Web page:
Today, when starting a new project, one of the key decisions is to pick the right framework. It’s become hard to imagine building a complex web application from scratch nowadays without one.

Many popular languages for web development have their “default” framework, such as Ruby on Rails for Ruby, or Django for Python. However, PHP has no such single default and has multiple popular options to choose from.

[...] In this article, I am going to compare these two frameworks and show you how to implement simple, everyday features with each. This way, you can compare the code of real-life examples side by side.

He starts with a brief history of each project (Symfony and Laravel) and quick guides to getting them installed. He then configures them with a few basic options (database connection, security details, etc) and compares the setup processes against each other. The reminder of the post follows the same pattern covering:

  • routing setup and configuration
  • templating (Blade vs Twig)
  • dependency injection
  • database usage via ORMs
  • event dispatching/middleware

The post ends with a sort of "real world" application of each framework, showing what it would take to create a simple REST API. He finishes with his thoughts about the "winner" of the comparison...but suggests that it's more about the right tool for the right job than one framework that does it all.

tagged: toptal framework symfony laravel tutorial comparison

Link: https://www.toptal.com/php/choosing-between-symfony-and-laravel-frameworks

Framework Code Complexity Comparison
Jan 10, 2017 @ 11:29:30

On Medium.com Taylor Otwell, lead developer and creator of the Laravel framework, has posted some results about framework code complexity based on his own research and information gathering.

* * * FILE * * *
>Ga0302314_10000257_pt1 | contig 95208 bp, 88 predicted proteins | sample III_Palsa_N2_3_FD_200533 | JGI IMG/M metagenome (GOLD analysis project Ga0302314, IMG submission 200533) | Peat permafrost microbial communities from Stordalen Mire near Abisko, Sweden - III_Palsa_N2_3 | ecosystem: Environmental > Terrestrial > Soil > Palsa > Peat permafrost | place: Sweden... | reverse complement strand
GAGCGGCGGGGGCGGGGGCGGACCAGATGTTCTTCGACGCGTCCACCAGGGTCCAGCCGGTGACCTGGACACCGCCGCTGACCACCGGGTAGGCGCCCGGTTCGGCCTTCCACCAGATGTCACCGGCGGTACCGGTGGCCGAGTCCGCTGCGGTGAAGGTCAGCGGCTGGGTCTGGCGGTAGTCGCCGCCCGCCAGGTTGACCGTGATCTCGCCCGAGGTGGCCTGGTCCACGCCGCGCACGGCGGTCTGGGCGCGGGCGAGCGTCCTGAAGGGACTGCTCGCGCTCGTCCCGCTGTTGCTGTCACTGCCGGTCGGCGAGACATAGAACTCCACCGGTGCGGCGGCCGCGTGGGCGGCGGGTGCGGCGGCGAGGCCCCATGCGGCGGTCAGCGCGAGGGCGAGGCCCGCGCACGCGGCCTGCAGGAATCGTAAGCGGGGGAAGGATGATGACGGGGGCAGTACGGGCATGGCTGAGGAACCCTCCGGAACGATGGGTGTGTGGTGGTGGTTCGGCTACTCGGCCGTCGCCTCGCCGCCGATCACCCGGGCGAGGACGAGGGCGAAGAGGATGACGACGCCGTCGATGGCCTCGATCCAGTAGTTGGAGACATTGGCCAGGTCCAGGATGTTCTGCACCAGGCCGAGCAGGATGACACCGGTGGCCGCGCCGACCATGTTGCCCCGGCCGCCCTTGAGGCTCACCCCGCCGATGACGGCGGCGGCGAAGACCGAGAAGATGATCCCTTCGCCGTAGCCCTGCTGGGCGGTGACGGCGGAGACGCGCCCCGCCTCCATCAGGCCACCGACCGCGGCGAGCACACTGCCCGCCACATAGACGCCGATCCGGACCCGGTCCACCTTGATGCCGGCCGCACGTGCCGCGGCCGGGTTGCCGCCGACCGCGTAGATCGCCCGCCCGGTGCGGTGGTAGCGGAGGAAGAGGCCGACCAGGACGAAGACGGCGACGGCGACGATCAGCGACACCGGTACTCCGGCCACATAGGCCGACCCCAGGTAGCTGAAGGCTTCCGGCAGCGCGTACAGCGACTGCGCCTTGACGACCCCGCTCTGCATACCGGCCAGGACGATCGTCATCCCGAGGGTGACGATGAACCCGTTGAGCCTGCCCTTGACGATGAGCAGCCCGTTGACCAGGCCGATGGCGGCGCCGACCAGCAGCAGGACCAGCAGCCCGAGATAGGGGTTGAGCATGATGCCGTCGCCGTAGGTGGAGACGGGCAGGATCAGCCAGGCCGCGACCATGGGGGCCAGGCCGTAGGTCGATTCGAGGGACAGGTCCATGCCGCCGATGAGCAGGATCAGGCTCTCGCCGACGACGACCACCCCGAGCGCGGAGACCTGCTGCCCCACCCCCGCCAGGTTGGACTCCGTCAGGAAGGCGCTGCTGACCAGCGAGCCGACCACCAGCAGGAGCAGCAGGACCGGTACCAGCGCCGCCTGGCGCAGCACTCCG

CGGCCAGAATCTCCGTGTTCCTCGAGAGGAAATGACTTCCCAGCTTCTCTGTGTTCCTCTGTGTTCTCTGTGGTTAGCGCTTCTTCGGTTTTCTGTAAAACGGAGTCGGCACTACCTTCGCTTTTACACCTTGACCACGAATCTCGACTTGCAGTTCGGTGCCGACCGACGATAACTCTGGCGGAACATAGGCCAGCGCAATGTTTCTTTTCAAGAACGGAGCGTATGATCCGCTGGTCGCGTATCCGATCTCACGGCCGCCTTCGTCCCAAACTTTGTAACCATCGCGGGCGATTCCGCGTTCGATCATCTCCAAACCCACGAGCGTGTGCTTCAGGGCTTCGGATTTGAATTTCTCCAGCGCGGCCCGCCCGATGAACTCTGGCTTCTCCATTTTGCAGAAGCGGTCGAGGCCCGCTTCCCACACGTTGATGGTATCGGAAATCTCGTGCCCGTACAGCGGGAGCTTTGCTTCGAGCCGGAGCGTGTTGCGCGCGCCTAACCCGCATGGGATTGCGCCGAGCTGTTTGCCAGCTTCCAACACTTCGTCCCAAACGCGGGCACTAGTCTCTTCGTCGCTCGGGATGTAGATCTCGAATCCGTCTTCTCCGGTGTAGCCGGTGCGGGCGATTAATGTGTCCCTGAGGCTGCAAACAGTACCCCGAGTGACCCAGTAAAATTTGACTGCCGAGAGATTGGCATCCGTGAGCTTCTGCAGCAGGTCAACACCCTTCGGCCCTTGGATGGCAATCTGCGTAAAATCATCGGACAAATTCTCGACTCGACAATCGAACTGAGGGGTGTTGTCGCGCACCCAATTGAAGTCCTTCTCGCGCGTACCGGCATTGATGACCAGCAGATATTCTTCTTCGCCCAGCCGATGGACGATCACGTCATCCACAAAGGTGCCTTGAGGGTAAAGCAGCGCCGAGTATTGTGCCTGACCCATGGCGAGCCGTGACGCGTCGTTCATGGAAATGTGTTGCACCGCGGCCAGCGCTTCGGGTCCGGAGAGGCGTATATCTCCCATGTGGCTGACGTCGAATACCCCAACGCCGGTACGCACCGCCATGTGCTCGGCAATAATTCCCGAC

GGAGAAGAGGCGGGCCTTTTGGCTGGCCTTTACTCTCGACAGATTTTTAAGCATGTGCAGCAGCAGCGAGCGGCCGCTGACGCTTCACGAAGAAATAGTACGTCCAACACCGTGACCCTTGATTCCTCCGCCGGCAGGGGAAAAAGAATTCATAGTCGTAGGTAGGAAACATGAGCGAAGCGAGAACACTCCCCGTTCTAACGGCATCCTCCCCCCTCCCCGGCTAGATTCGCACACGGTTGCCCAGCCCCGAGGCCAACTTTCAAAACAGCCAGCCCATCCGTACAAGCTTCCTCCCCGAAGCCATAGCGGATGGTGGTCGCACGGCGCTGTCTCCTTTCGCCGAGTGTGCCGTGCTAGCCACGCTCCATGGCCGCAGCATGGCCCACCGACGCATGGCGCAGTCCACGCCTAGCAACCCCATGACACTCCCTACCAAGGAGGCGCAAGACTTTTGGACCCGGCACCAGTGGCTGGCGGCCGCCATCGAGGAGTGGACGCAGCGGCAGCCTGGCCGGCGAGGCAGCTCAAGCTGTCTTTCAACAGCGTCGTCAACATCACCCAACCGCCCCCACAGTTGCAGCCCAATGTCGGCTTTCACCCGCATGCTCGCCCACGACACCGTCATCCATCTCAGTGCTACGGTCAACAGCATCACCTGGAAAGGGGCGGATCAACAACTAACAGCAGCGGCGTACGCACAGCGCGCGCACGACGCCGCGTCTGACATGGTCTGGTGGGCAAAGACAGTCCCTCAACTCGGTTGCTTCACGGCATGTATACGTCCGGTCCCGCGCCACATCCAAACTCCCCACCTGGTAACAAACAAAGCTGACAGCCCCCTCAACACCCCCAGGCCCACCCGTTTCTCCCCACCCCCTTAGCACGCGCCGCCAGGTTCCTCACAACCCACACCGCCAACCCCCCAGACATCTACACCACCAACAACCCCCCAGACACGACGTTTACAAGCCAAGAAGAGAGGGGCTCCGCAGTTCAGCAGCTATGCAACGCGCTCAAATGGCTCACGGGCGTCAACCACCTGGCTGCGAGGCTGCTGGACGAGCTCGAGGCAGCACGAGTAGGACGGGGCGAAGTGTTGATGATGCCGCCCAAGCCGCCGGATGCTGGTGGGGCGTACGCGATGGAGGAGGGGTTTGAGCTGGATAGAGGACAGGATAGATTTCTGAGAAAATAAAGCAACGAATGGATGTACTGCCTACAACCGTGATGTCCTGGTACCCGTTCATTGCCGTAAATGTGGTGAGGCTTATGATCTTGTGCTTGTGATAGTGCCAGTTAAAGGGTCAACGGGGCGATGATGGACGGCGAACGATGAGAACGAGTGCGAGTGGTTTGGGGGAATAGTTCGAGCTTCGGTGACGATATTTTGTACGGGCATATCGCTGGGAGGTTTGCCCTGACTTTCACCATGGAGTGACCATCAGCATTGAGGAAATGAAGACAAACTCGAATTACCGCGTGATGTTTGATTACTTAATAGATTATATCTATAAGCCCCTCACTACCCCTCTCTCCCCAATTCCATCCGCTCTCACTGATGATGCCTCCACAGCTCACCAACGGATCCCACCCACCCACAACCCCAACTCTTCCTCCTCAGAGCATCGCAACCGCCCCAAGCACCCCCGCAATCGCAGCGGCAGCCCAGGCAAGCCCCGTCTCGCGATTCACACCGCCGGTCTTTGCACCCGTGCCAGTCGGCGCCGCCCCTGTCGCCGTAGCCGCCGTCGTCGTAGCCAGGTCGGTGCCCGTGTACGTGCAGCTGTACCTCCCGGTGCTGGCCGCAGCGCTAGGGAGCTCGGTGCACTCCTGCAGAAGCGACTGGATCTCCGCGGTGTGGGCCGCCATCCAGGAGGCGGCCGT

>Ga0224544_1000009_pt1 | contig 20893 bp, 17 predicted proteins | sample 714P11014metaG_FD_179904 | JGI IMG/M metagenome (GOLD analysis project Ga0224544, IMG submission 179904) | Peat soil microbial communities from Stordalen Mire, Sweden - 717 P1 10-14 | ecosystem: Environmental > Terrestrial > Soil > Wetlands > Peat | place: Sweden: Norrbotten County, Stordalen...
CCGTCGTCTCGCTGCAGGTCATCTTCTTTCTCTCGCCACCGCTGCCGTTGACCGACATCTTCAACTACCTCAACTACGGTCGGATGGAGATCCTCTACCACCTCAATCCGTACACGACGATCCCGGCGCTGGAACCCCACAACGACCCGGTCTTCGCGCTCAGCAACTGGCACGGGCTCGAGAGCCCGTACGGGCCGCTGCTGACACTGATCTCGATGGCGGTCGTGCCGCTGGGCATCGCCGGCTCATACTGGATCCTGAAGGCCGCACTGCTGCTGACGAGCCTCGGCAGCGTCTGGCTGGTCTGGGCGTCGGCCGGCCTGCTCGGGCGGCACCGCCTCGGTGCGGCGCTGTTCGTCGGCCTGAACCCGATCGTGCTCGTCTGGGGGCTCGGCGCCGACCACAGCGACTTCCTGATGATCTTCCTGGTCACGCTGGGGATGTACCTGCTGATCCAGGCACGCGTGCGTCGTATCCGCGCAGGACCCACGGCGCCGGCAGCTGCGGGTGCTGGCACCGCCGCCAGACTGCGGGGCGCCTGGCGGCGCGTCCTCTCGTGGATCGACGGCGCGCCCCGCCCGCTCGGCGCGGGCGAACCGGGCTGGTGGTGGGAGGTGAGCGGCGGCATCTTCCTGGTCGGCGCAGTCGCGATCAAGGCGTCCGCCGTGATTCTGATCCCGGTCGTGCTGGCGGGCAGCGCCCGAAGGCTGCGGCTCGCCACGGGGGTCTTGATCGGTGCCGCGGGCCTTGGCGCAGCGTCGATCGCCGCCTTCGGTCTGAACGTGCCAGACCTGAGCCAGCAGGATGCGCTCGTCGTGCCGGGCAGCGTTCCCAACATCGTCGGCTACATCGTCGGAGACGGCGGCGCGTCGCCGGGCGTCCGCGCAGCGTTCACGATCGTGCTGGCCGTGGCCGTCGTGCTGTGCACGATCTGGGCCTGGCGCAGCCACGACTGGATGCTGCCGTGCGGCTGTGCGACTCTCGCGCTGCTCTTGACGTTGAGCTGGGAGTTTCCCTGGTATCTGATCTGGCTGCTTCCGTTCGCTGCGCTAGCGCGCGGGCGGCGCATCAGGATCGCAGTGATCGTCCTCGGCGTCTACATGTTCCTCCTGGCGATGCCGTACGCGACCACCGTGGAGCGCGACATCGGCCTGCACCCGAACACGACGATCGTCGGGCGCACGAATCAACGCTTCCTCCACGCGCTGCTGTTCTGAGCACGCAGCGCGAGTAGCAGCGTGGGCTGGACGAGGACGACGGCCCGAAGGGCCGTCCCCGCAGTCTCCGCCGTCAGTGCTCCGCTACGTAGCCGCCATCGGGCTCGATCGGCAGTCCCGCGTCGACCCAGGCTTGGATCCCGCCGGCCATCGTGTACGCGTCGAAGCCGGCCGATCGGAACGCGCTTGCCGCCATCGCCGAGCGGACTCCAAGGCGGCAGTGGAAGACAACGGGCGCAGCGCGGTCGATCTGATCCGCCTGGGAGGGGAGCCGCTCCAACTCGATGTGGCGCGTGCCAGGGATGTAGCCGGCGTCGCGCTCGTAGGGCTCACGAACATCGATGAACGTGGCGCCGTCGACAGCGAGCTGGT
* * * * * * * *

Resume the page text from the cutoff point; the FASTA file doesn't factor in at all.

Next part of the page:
Last week as I was refactoring and cleaning Laravel for the 5.4 release, Graham Campbell showed me some code complexity statistics for the framework. I decided to compare this against some other PHP frameworks to see how Laravel stacks up.

[...] I was pleased to see Laravel has the lowest average method complexity of any of the frameworks measured. In addition, Laravel does not contain any method longer than 13 lines of code. [...] The primary goal of this comparison is to compare how I personally write code vs. how other projects are writing code. All project’s measured have a large enough sample size of pure, first-party code to accurately measure that.

He then shares the cyclomatic complexity numbers for several different (and popular) frameworks in the PHP ecosystem:

  • Laravel
  • Symfony
  • Zend Framework
  • Cake
  • Slim

He also compares just the Eloquent ORM and the Doctrine ORM components. For each he provides stats like: lines of code, average method complexity and percentage of methods that are non-static. The results are interesting but most are pretty much expected (like the Slim microframework being lowest on several of the statistics mostly due to its size).

tagged: code complexity framework comparison laravel taylorotwell

Link: https://medium.com/@taylorotwell/measuring-code-complexity-64356da605f9#.j719oq8ue

QaFoo Blog:
Scaling Constraints of Languages